FreeRTOS is a popular, open-source operating system that can run on a variety of microcontrollers. This post shows how to make a minimal working setup with two tasks on a new MCU without starting from a complete demo code or code generators (like Processor Expert) on an inexpensive development board FRDM-KE06Z from NXP. All examples use static memory allocation. Most of the procedures and tips mentioned here apply equally well to all Cortex-M microcontrollers.
Continue reading “FreeRTOS on Kinetis E Cortex M0+ : easy porting tutorial”
This post describes how to implement firmware-controlled device power switching on an XMEGA. I am working on a portable device that is powered from a Li-Ion cell, has an USB socket for charging, MCU, couple of LEDs and a button. I wanted to keep the design as simple as possible, so there is just one button connected to the MCU and no separate power switch. Most of the information applies equally to all AVR MCUs.
Continue reading “XMEGA power down mode for battery powered devices”
NXP Kinetis microcontrollers have an inconvenient architectural feature – split RAM. The memory is split into two areas of equal size. You can run into this issue when the size of all RAM variables (data+bss) approaches half size of available SRAM. It manifests itself with a linker error looking similar to this:
ld: region `m_data' overflowed by 132 bytes
I will use an MK22FN512 as an example, but this post applies equally to all Kinetis K-series MCUs.
Continue reading “Kinetis – relocating variables to upper SRAM”
Some time ago I have built a WiFi thermometer with a NodeMCU and a 6Ah recycled nickel-cadmium battery. WiFi is probably the least power-efficient communication methods, but I was curious how long could a NodeMCU run from a big battery pack.
It took some time to get meaningful data…
Continue reading “Practical NodeMCU endurance with a big NiCd battery pack”
This is a quite universal, non-blocking UART driver for XMEGA. It supports both transmission (with optional DMA) and reception. Receive side can deliver callbacks whenever a complete line (terminated with \n) is received or received bytes can be retrieved one-by-one from a ringbuffer (more useful for GPS units). This driver can support multiple hardware USARTs in a single application.
Continue reading “XMEGA USART driver with TX DMA”
I developed an universal SPI driver for XMEGA line of MCU for a battery powered device, where power efficiency was important. To get anything started on new hardware I have started with a simpler code first which uses interrupts and then I began looking at using XMEGA’s DMA controller (that was totally new to me) to improve speed and make the MCU sleep longer. This is a complete driver that can work with any kind of SPI peripherals.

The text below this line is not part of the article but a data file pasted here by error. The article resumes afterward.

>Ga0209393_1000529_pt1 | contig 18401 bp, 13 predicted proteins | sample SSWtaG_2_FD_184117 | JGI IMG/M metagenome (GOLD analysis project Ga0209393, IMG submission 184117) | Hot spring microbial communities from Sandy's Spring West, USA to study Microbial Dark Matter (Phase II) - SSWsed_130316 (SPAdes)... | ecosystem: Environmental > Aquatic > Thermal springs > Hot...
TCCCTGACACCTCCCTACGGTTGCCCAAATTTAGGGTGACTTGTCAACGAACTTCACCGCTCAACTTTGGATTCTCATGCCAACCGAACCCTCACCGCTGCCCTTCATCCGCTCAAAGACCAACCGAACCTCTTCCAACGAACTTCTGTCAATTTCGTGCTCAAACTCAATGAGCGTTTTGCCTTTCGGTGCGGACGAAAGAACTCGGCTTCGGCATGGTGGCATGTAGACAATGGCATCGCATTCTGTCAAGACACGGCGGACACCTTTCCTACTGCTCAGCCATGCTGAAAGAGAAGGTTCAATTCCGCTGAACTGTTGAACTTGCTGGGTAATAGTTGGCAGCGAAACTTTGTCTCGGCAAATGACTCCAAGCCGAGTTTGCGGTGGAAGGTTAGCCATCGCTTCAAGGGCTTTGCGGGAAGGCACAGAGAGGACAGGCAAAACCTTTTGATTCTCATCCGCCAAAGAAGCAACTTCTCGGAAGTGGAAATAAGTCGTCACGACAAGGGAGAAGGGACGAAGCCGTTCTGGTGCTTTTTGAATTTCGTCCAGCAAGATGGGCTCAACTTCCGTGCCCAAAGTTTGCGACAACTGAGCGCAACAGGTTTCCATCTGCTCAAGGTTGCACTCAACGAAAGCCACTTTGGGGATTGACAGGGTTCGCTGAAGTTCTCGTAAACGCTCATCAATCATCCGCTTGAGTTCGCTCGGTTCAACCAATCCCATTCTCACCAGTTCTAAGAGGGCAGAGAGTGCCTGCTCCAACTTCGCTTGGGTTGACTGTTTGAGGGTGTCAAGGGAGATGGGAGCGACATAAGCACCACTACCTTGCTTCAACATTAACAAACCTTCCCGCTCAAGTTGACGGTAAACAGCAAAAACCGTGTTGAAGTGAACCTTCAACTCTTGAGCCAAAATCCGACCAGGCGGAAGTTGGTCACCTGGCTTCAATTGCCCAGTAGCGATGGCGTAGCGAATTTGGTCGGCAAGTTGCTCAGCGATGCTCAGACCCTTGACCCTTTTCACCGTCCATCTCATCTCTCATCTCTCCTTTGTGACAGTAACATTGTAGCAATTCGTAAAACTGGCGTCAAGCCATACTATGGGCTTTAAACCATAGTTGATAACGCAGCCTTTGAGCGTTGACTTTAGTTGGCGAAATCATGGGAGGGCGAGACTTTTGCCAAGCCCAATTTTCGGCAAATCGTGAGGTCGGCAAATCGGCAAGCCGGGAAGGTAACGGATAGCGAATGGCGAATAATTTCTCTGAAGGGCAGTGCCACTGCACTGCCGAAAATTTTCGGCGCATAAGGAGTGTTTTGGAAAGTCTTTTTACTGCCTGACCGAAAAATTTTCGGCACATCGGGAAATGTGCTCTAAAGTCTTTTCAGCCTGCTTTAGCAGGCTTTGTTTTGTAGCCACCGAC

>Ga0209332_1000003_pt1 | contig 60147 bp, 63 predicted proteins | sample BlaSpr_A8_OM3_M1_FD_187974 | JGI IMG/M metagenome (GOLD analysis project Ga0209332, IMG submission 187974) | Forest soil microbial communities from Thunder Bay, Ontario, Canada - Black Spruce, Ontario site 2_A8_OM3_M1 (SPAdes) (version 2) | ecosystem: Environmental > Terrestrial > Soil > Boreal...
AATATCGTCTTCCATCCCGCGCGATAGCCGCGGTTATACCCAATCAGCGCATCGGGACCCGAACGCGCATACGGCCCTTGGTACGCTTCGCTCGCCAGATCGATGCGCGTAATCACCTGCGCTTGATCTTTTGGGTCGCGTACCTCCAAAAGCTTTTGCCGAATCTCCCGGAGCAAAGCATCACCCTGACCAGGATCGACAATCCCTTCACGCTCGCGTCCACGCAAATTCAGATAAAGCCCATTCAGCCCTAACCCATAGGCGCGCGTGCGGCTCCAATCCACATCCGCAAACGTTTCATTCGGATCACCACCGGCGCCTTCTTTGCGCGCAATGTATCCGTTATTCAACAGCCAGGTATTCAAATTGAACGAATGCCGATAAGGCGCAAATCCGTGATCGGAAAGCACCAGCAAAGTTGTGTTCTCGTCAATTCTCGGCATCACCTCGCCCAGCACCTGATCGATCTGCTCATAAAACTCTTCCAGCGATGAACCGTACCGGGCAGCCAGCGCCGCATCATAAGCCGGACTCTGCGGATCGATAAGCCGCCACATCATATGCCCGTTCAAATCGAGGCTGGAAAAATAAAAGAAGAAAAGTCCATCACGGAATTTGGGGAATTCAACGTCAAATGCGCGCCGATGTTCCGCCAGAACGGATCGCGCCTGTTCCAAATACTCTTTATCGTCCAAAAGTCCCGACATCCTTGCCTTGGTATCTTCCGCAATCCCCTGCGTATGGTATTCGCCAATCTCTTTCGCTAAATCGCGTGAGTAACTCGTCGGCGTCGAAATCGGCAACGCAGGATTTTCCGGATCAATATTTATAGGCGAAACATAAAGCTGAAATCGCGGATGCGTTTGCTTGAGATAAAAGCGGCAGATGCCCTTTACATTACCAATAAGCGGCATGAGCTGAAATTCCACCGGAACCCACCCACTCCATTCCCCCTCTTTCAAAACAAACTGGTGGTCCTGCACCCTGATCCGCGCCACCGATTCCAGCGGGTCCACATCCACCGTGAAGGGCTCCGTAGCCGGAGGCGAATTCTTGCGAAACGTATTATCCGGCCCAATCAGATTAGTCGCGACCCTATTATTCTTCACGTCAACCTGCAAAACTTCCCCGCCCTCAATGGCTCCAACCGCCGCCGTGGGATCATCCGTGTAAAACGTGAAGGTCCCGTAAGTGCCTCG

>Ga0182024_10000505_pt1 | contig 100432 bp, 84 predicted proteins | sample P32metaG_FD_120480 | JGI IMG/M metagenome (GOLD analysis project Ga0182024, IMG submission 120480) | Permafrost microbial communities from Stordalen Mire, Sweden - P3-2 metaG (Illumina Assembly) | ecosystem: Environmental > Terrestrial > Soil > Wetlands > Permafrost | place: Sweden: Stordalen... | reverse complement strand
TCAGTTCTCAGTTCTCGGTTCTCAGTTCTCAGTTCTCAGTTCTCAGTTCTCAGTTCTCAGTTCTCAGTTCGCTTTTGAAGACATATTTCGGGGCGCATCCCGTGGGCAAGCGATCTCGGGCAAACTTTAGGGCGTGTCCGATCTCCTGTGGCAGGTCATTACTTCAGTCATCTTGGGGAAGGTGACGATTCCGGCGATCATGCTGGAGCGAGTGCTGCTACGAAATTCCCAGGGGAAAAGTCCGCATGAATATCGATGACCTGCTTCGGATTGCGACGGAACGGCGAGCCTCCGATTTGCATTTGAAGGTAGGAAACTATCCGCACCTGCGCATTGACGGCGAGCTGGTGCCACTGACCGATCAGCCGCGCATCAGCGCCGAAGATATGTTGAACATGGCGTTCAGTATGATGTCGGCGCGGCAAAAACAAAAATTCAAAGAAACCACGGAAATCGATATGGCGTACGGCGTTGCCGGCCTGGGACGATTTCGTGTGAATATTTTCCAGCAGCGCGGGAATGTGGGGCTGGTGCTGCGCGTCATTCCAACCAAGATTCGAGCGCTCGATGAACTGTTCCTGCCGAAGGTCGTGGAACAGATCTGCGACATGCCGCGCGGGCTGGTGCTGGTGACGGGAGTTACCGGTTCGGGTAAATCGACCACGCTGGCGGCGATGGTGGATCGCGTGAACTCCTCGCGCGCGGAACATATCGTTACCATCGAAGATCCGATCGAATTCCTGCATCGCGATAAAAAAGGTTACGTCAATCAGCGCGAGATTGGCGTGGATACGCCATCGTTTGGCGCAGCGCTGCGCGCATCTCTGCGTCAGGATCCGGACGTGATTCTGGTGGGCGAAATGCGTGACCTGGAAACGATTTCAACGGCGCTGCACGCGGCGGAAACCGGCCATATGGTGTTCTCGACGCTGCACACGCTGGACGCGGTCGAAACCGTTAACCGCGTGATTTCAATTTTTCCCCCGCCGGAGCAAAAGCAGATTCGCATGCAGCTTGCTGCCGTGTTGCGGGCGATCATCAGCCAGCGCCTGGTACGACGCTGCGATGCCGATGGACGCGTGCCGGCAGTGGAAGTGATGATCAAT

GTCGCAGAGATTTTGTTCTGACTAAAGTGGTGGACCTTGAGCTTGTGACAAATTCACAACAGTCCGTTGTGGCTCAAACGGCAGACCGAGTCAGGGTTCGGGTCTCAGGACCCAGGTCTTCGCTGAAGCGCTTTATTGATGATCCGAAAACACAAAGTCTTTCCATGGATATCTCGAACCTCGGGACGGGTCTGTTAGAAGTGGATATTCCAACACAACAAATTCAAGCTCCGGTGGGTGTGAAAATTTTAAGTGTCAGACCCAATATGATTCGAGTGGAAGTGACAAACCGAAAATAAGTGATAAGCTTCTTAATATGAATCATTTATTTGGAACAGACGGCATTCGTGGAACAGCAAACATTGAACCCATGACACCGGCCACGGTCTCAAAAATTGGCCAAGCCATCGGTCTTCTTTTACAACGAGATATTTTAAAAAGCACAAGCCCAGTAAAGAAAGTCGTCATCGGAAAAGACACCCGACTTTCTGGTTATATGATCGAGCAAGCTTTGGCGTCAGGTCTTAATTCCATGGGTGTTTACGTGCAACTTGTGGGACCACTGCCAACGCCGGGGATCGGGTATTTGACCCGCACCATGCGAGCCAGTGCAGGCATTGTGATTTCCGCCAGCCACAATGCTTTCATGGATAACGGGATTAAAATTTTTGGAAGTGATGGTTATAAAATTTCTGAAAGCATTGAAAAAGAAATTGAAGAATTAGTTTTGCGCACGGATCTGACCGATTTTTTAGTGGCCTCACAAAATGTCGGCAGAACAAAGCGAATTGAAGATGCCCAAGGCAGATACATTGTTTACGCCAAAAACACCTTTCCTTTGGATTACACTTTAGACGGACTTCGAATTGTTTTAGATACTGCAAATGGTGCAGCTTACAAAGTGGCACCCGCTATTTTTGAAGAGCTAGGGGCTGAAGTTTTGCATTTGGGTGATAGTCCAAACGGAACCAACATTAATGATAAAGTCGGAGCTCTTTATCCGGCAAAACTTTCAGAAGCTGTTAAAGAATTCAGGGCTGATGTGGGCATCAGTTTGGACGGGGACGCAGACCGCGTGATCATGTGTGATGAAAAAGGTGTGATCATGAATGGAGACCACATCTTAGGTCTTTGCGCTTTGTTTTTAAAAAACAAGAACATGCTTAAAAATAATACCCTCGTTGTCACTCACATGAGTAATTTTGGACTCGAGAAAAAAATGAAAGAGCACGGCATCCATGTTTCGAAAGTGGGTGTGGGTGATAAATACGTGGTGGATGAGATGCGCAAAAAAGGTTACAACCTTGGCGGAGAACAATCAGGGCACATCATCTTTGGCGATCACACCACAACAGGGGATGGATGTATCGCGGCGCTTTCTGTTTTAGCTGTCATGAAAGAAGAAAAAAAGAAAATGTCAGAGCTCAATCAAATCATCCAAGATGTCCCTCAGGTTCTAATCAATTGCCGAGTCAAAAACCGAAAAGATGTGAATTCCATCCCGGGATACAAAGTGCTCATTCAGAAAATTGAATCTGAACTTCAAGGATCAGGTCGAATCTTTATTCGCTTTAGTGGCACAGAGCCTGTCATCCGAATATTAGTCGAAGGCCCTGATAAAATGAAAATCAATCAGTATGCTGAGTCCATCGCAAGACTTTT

It is also a nice practical introduction to DMA, because XMEGA DMA controller is one of the most simple you can find in microcontrollers (comparing let’s say to Kinetis Cortex-M), yet has all the necessary features.
Continue reading “XMEGA high-performance SPI with DMA”
Character LCD are one of the easiest and cheapest way of adding output to a microcontroller system. The world of character LCDs has mainly standarized on HD44780 controller chip, which was designed to be interfaced with the rest of the system by a parallel bus, but today simple bit-banging does the job.
One of the obstacles to using HD44780 with XMEGA are different supply voltages. Displays usually require 5V, while XMEGA is 3,3V-only. Continue reading “XMEGA and HD44780 LCD”
Call graphs are a visual way of showing relations between functions in a piece of code. They can be useful to analyze dependencies and to get basic understanding of a large, unfamiliar codebase. Tracing program flow can also help in finding bugs.
Continue reading “Making call graphs with GCC, egypt and cflow”
This is a two-in-one device. It can be set up to:
- switch 7 antenna relays from a PC over USB or using transceiver band output
- control an antenna rotator using buttons and LCD or from USB
Continue reading “Antenna switch & rotator controller”
Embedded systems often require permanent storage of some configuration parameters eg. radio channel, volume in a radio etc. All settings must be saved and read reliably, otherwise the device may become unpredictable. Imagine a variable frequency drive (an “electric motor controller”) set to a certain speed, that after a power cut reads bad data from it’s memory and overspeeds an expensive piece of moving machinery leading to physical damage.
Continue reading “Reliable storage of settings in EEPROM”